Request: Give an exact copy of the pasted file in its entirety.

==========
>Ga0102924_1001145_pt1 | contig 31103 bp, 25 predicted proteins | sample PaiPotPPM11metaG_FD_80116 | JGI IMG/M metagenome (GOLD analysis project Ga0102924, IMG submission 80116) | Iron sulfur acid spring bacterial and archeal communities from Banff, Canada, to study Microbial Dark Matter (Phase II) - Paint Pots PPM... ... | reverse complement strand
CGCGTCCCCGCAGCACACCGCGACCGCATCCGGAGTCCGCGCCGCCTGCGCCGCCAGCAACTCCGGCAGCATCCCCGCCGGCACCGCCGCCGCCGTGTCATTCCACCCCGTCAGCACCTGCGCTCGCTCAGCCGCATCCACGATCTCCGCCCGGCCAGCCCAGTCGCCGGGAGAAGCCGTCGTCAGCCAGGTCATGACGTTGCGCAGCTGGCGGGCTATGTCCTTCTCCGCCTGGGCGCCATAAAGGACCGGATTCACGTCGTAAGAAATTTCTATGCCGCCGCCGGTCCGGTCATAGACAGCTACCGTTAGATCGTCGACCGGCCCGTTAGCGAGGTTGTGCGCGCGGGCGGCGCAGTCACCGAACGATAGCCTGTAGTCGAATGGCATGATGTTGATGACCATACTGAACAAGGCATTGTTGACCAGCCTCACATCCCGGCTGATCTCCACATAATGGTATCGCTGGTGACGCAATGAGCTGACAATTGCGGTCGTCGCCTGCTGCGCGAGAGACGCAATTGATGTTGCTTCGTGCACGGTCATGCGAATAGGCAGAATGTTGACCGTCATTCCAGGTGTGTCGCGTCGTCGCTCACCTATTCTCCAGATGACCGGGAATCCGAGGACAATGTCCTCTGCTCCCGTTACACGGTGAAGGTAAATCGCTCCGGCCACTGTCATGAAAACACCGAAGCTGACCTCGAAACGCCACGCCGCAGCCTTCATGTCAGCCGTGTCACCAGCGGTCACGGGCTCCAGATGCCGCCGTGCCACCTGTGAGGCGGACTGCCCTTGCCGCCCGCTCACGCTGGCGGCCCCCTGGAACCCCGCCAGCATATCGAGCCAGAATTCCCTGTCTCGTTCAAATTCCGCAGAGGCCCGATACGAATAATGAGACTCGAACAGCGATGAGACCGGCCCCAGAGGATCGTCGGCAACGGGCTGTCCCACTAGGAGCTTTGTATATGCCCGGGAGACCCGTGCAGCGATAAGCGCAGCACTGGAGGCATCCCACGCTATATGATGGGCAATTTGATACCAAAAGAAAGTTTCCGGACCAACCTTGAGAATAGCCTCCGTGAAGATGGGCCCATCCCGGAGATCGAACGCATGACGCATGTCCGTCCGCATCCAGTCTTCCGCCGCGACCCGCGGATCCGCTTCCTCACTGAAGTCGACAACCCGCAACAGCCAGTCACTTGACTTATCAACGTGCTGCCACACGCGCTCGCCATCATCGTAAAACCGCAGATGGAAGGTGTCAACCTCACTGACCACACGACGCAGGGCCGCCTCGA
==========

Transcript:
>Ga0102924_1001145_pt1 | contig 31103 bp, 25 predicted proteins | sample PaiPotPPM11metaG_FD_80116 | JGI IMG/M metagenome (GOLD analysis project Ga0102924, IMG submission 80116) | Iron sulfur acid spring bacterial and archeal communities from Banff, Canada, to study Microbial Dark Matter (Phase II) - Paint Pots PPM... ... | reverse complement strand
CGCGTCCCCGCAGCACACCGCGACCGCATCCGGAGTCCGCGCCGCCTGCGCCGCCAGCAACTCCGGCAGCATCCCCGCCGGCACCGCCGCCGCCGTGTCATTCCACCCCGTCAGCACCTGCGCTCGCTCAGCCGCATCCACGATCTCCGCCCGGCCAGCCCAGTCGCCGGGAGAAGCCGTCGTCAGCCAGGTCATGACGTTGCGCAGCTGGCGGGCTATGTCCTTCTCCGCCTGGGCGCCATAAAGGACCGGATTCACGTCGTAAGAAATTTCTATGCCGCCGCCGGTCCGGTCATAGACAGCTACCGTTAGATCGTCGACCGGCCCGTTAGCGAGGTTGTGCGCGCGGGCGGCGCAGTCACCGAACGATAGCCTGTAGTCGAATGGCATGATGTTGATGACCATACTGAACAAGGCATTGTTGACCAGCCTCACATCCCGGCTGATCTCCACATAATGGTATCGCTGGTGACGCAATGAGCTGACAATTGCGGTCGTCGCCTGCTGCGCGAGAGACGCAATTGATGTTGCTTCGTGCACGGTCATGCGAATAGGCAGAATGTTGACCGTCATTCCAGGTGTGTCGCGTCGTCGCTCACCTATTCTCCAGATGACCGGGAATCCGAGGACAATGTCCTCTGCTCCCGTTACACGGTGAAGGTAAATCGCTCCGGCCACTGTCATGAAAACACCGAAGCTGACCTCGAAACGCCACGCCGCAGCCTTCATGTCAGCCGTGTCACCAGCGGTCACGGGCTCCAGATGCCGCCGTGCCACCTGTGAGGCGGACTGCCCTTGCCGCCCGCTCACGCTGGCGGCCCCCTGGAACCCCGCCAGCATATCGAGCCAGAATTCCCTGTCTCGTTCAAATTCCGCAGAGGCCCGATACGAATAATGAGACTCGAACAGCGATGAGACCGGCCCCAGAGGATCGTCGGCAACGGGCTGTCCCACTAGGAGCTTTGTATATGCCCGGGAGACCCGTGCAGCGATAAGCGCAGCACTGGAGGCATCCCACGCTATATGATGGGCAATTTGATACCAAAAGAAAGTTTCCGGACCAACCTTGAGAATAGCCTCCGTGAAGATGGGCCCATCCCGGAGATCGAACGCATGACGCATGTCCGTCCGCATCCAGTCTTCCGCCGCGACCCGCGGATCCGCTTCCTCACTGAAGTCGACAACCCGCAACAGCCAGTCACTTGACTTATCAACGTGCTGCCACACGCGCTCGCCATCATCGTAAAACCGCAGATGGAAGGTGTCAACCTCACTGACCACACGACGCAGGGCCGCCTCGA